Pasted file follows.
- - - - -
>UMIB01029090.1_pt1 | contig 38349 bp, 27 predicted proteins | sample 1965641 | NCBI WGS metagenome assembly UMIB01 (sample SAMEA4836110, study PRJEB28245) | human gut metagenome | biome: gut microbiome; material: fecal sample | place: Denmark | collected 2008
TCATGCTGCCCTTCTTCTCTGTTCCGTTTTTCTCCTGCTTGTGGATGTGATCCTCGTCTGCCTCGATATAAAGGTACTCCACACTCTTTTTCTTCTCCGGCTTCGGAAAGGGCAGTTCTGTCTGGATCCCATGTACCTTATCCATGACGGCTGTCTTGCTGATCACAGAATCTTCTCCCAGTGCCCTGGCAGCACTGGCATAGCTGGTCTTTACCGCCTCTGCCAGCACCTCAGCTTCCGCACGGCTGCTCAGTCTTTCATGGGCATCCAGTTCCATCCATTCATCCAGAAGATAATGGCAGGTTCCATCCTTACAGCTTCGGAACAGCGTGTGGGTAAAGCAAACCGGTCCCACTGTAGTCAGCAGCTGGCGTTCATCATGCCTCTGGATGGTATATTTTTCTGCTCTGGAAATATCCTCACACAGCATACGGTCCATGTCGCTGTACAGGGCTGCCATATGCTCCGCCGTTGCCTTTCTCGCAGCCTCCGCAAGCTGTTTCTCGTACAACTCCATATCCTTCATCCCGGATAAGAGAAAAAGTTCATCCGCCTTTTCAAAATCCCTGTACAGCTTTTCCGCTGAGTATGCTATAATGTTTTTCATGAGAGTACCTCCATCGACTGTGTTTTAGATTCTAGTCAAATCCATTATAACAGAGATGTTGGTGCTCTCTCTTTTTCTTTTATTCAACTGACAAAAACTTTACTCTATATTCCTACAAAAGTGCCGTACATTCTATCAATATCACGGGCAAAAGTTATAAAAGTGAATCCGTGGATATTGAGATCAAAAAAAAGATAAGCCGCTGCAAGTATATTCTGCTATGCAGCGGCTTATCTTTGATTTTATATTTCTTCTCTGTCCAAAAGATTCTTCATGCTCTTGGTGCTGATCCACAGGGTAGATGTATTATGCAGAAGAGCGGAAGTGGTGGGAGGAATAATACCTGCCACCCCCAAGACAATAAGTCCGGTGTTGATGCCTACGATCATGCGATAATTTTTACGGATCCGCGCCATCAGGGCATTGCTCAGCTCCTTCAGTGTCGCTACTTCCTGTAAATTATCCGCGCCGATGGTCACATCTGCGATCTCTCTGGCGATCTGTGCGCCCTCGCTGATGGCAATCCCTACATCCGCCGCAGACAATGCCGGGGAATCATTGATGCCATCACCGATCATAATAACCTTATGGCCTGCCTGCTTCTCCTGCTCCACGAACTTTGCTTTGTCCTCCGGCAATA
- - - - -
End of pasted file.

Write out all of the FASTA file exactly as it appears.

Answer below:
>UMIB01029090.1_pt1 | contig 38349 bp, 27 predicted proteins | sample 1965641 | NCBI WGS metagenome assembly UMIB01 (sample SAMEA4836110, study PRJEB28245) | human gut metagenome | biome: gut microbiome; material: fecal sample | place: Denmark | collected 2008
TCATGCTGCCCTTCTTCTCTGTTCCGTTTTTCTCCTGCTTGTGGATGTGATCCTCGTCTGCCTCGATATAAAGGTACTCCACACTCTTTTTCTTCTCCGGCTTCGGAAAGGGCAGTTCTGTCTGGATCCCATGTACCTTATCCATGACGGCTGTCTTGCTGATCACAGAATCTTCTCCCAGTGCCCTGGCAGCACTGGCATAGCTGGTCTTTACCGCCTCTGCCAGCACCTCAGCTTCCGCACGGCTGCTCAGTCTTTCATGGGCATCCAGTTCCATCCATTCATCCAGAAGATAATGGCAGGTTCCATCCTTACAGCTTCGGAACAGCGTGTGGGTAAAGCAAACCGGTCCCACTGTAGTCAGCAGCTGGCGTTCATCATGCCTCTGGATGGTATATTTTTCTGCTCTGGAAATATCCTCACACAGCATACGGTCCATGTCGCTGTACAGGGCTGCCATATGCTCCGCCGTTGCCTTTCTCGCAGCCTCCGCAAGCTGTTTCTCGTACAACTCCATATCCTTCATCCCGGATAAGAGAAAAAGTTCATCCGCCTTTTCAAAATCCCTGTACAGCTTTTCCGCTGAGTATGCTATAATGTTTTTCATGAGAGTACCTCCATCGACTGTGTTTTAGATTCTAGTCAAATCCATTATAACAGAGATGTTGGTGCTCTCTCTTTTTCTTTTATTCAACTGACAAAAACTTTACTCTATATTCCTACAAAAGTGCCGTACATTCTATCAATATCACGGGCAAAAGTTATAAAAGTGAATCCGTGGATATTGAGATCAAAAAAAAGATAAGCCGCTGCAAGTATATTCTGCTATGCAGCGGCTTATCTTTGATTTTATATTTCTTCTCTGTCCAAAAGATTCTTCATGCTCTTGGTGCTGATCCACAGGGTAGATGTATTATGCAGAAGAGCGGAAGTGGTGGGAGGAATAATACCTGCCACCCCCAAGACAATAAGTCCGGTGTTGATGCCTACGATCATGCGATAATTTTTACGGATCCGCGCCATCAGGGCATTGCTCAGCTCCTTCAGTGTCGCTACTTCCTGTAAATTATCCGCGCCGATGGTCACATCTGCGATCTCTCTGGCGATCTGTGCGCCCTCGCTGATGGCAATCCCTACATCCGCCGCAGACAATGCCGGGGAATCATTGATGCCATCACCGATCATAATAACCTTATGGCCTGCCTGCTTCTCCTGCTCCACGAACTTTGCTTTGTCCTCCGGCAATA